Saman Yasin, a young Kurdish artist and rapper, has been in prison for three weeks after being forcibly arrested at his house by Iranian security personnel. Following his social media posts of support for the anti-regime demonstrators, he has been accused of waging war against God.
Human rights groups have warned that the Iranian dictatorship may unleash a brutal campaign of retaliation in an effort to quell ongoing protests, and his fate, which will be decided in the coming days by the Iranian courts, could be shared by thousands of other young demonstrators who are now detained.
Since the protests began over eight weeks ago, when 22-year-old Mahsa Amini died in detention after being seized by Iran’s morality police, the regime has allegedly detained an estimated 14,000. This number includes youngsters.
On Wednesday, Javaid Rehman, the special rapporteur on the situation of human rights in Iran, said that in the past six weeks, “thousands of men, women, and children — by some accounts over 14,000 persons” had been arrested. This number included human rights defenders, students, lawyers, journalists, and civil society activists.
Earlier this week, Iranian authorities declared that more than 1,000 people arrested in Tehran and a comparable number outside the city will be subject to public tribunals. There are charges that could lead to the death penalty being filed against these people. I would like to emphasize the importance of the international community’s role and obligation in eliminating impunity for human right abuses in Iran, given the lack of domestic mechanisms of accountability.
Human rights activists fear that a wave of executions and life sentences will be handed down by the courts in the coming weeks after 227 Iranian lawmakers urged the judiciary to “deal decisively with the perpetrators of these crimes and with all those who assisted in the crimes and provoked rioters” on November 6. The authorities in Tehran have stated their intention to hold trials for the thousand protesters now detained there.
According to the Hengaw Organization for Human Rights, high-profile inmates like Yasin may be exploited by the Iranian regime in an effort to scare others who continue to protest.
Rapper Yasin, who has gained widespread recognition and praise, has spoken out strongly against the current government. He has penned several protest songs and sent messages of sympathy for demonstrators on his social media accounts.
Soma Rostami of Hengaw remarked, “We know the government easily kills individuals and directly sentences the inmates to death.” Man Yasin needs us to be his voice because he is in grave danger.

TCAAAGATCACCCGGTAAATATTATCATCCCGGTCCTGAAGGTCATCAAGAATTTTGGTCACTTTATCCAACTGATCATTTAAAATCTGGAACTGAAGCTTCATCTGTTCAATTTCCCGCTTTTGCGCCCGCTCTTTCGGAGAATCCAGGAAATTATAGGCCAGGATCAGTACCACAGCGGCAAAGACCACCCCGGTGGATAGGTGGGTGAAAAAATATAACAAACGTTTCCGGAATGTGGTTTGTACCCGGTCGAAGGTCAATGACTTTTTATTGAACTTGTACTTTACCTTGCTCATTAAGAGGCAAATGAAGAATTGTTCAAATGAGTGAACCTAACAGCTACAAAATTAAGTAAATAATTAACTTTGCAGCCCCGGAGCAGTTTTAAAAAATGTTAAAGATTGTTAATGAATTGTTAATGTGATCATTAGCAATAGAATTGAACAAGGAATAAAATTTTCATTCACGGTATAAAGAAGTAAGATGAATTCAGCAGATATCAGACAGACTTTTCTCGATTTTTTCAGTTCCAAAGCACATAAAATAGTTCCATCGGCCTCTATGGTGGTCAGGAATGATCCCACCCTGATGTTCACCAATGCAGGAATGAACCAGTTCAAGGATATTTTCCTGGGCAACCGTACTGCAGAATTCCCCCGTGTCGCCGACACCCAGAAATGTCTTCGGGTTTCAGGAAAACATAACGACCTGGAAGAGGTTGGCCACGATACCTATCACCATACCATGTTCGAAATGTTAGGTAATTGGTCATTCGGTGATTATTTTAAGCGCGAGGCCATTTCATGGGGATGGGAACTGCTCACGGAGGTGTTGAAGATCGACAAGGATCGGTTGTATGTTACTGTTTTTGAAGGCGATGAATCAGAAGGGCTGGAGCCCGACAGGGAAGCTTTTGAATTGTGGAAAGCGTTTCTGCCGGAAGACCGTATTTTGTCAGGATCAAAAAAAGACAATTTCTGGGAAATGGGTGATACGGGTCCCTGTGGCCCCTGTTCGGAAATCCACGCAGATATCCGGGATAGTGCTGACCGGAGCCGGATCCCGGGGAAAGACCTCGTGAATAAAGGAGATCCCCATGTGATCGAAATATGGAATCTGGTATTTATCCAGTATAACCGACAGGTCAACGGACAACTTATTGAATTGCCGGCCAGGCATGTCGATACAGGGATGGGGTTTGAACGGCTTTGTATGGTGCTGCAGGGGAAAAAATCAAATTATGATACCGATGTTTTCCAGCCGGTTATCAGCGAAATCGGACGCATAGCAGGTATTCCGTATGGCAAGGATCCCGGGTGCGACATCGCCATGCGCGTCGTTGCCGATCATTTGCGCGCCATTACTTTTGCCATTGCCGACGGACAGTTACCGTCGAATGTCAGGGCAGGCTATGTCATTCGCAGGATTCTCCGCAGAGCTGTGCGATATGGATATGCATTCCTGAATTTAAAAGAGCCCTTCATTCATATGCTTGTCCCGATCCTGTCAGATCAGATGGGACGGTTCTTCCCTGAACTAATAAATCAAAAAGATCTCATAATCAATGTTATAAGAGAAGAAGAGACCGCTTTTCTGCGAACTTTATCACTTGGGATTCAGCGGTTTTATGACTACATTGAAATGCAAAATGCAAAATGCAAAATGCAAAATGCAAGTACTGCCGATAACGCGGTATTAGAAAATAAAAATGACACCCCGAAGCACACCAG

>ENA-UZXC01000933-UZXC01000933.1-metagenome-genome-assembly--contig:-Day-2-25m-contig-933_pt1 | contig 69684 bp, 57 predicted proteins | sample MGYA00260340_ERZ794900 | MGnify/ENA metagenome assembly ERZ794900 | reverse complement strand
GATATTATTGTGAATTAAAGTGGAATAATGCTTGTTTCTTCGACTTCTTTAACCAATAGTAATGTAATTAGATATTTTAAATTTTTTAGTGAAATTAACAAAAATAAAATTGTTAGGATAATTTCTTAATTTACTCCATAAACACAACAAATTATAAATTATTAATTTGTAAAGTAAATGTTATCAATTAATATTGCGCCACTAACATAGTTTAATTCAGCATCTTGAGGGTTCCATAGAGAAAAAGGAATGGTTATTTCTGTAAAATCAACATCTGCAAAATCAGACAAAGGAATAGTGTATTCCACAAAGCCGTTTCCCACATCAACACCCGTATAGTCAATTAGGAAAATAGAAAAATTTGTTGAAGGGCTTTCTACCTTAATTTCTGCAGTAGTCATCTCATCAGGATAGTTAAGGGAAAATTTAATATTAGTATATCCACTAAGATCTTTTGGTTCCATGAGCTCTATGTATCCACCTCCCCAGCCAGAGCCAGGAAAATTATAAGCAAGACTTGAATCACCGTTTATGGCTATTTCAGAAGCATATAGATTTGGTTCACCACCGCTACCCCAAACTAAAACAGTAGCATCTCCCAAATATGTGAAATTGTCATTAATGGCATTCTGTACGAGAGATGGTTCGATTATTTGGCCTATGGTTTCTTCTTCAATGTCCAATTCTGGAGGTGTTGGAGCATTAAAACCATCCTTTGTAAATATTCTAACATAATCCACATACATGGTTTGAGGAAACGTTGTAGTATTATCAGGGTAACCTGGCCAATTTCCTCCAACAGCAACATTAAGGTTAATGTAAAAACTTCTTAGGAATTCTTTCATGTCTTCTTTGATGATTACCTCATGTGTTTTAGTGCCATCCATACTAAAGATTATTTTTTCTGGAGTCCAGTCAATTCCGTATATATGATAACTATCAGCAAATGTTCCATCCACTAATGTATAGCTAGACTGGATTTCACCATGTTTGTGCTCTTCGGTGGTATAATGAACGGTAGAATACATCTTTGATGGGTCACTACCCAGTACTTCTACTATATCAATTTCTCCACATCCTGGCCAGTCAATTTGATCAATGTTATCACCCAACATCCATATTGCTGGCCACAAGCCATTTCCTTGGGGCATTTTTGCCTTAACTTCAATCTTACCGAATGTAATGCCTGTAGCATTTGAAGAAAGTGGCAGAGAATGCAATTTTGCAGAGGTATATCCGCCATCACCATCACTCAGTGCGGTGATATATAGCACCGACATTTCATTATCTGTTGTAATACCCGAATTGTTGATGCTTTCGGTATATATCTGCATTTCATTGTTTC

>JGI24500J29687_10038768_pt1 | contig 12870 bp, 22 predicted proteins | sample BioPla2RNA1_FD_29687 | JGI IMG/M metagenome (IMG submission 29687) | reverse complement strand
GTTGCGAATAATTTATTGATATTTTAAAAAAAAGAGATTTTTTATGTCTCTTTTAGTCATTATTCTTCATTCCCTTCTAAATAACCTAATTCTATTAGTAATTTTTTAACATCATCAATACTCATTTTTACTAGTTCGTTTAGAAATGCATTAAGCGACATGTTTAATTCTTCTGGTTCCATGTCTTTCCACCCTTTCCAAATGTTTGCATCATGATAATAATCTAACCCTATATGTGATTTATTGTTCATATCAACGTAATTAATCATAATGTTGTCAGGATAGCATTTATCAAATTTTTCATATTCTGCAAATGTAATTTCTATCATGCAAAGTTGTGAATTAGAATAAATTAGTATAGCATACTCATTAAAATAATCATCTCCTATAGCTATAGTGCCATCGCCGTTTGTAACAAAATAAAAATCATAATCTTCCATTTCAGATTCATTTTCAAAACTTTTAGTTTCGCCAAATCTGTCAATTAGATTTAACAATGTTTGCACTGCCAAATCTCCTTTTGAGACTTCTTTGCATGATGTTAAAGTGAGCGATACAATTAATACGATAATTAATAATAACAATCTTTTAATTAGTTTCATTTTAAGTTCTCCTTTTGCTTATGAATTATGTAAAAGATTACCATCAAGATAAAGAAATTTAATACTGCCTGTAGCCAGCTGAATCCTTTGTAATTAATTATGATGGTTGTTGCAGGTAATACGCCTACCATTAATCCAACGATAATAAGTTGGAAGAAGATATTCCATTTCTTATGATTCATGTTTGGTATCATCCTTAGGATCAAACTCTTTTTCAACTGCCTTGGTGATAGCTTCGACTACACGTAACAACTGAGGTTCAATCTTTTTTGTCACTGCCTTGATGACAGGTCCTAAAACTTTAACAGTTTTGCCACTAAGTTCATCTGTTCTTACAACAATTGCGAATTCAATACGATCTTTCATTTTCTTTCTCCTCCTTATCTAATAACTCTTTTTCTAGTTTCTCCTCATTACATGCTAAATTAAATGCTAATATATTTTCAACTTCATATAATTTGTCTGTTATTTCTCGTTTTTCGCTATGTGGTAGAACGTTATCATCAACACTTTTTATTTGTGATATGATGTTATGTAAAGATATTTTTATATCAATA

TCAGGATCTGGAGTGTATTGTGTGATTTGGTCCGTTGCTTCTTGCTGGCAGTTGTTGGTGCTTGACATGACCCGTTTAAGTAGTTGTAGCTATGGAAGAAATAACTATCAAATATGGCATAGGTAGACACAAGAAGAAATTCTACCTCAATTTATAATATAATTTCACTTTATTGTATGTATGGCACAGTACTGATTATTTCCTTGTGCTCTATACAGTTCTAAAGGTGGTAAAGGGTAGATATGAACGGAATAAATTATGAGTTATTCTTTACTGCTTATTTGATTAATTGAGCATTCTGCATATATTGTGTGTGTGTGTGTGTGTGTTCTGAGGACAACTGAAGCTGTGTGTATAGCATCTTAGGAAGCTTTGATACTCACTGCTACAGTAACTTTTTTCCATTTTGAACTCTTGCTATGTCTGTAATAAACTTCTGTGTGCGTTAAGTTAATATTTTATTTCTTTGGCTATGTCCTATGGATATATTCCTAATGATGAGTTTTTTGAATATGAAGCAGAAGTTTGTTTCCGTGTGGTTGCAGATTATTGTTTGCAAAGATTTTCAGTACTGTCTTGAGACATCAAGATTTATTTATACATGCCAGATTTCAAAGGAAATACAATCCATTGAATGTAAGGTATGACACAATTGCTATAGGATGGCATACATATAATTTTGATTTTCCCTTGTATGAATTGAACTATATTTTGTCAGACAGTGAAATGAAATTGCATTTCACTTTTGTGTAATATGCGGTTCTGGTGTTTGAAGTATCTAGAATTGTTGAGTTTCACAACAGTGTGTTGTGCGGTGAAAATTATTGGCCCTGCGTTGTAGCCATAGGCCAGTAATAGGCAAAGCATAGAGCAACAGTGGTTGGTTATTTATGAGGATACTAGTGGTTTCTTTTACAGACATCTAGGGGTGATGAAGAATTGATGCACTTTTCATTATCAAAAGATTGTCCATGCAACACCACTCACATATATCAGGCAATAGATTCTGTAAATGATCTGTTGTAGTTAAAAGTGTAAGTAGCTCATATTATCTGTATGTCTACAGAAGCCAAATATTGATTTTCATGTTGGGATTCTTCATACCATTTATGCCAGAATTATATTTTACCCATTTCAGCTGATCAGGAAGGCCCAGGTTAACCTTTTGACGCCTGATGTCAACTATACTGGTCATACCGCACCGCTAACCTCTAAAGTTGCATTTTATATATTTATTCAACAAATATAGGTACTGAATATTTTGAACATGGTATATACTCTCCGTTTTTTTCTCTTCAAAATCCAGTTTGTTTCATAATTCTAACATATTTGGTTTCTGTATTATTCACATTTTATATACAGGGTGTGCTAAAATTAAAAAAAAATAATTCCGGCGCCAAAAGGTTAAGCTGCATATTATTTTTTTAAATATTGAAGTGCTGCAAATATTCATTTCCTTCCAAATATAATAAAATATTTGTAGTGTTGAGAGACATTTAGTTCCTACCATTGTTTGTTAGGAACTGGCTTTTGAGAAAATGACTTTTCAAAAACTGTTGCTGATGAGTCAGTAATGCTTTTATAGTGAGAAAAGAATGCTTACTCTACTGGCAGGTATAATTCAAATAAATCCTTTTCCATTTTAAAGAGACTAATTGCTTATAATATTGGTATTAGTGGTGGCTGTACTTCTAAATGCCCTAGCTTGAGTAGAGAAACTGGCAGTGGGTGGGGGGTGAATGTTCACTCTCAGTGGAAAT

Yasin was arrested this week on charges of moharabeh (enmity against God), and since then, his family has gone silent, according to human rights groups.
Yasin has been given the death penalty, and there are reports that he and other demonstrators are being tortured in prison.
Toomaj Salehi, a 32-year-old musician and rapper, was arrested on 30 September along with two friends, and his family claims that he has been subjected to “severe torture” by the regime for releasing songs in support of protesters and posting pictures of himself chanting slogans against the security forces in Isfahan.
In response to the arrest of the well-known musician, many people have started online petitions demanding his freedom and have extensively distributed the hashtag #FreeToomaj.
We were shocked and saddened by the news of his incarceration, but we refused to give up. One of Salehi’s friends, who asked not to be identified for fear for his safety, said, “We are doing what we can to carry on what he stood for and urge the international community’s leaders to hold the Islamic Republic accountable for their crimes against humanity, to release Toomaj and all Iranian people who are imprisoned and tortured daily, all because they seek freedom.”
We are well aware of their intentions to further traumatize and terrify us. What’s important, she said, is that the Islamic Republic’s ruthless administration is putting people in jail for speaking out against the government and for being innocent.
If attorneys show up at courthouses on their clients’ behalf, they could be arrested along with their clients. Concern for his life is heightened by the fact that we know nothing about his health, the nature of the accusations against him, or the state of his physical wellbeing.
Two female journalists who broke the story of Mahsa Amini’s death last week have been accused of being CIA agents by the Iranian government.
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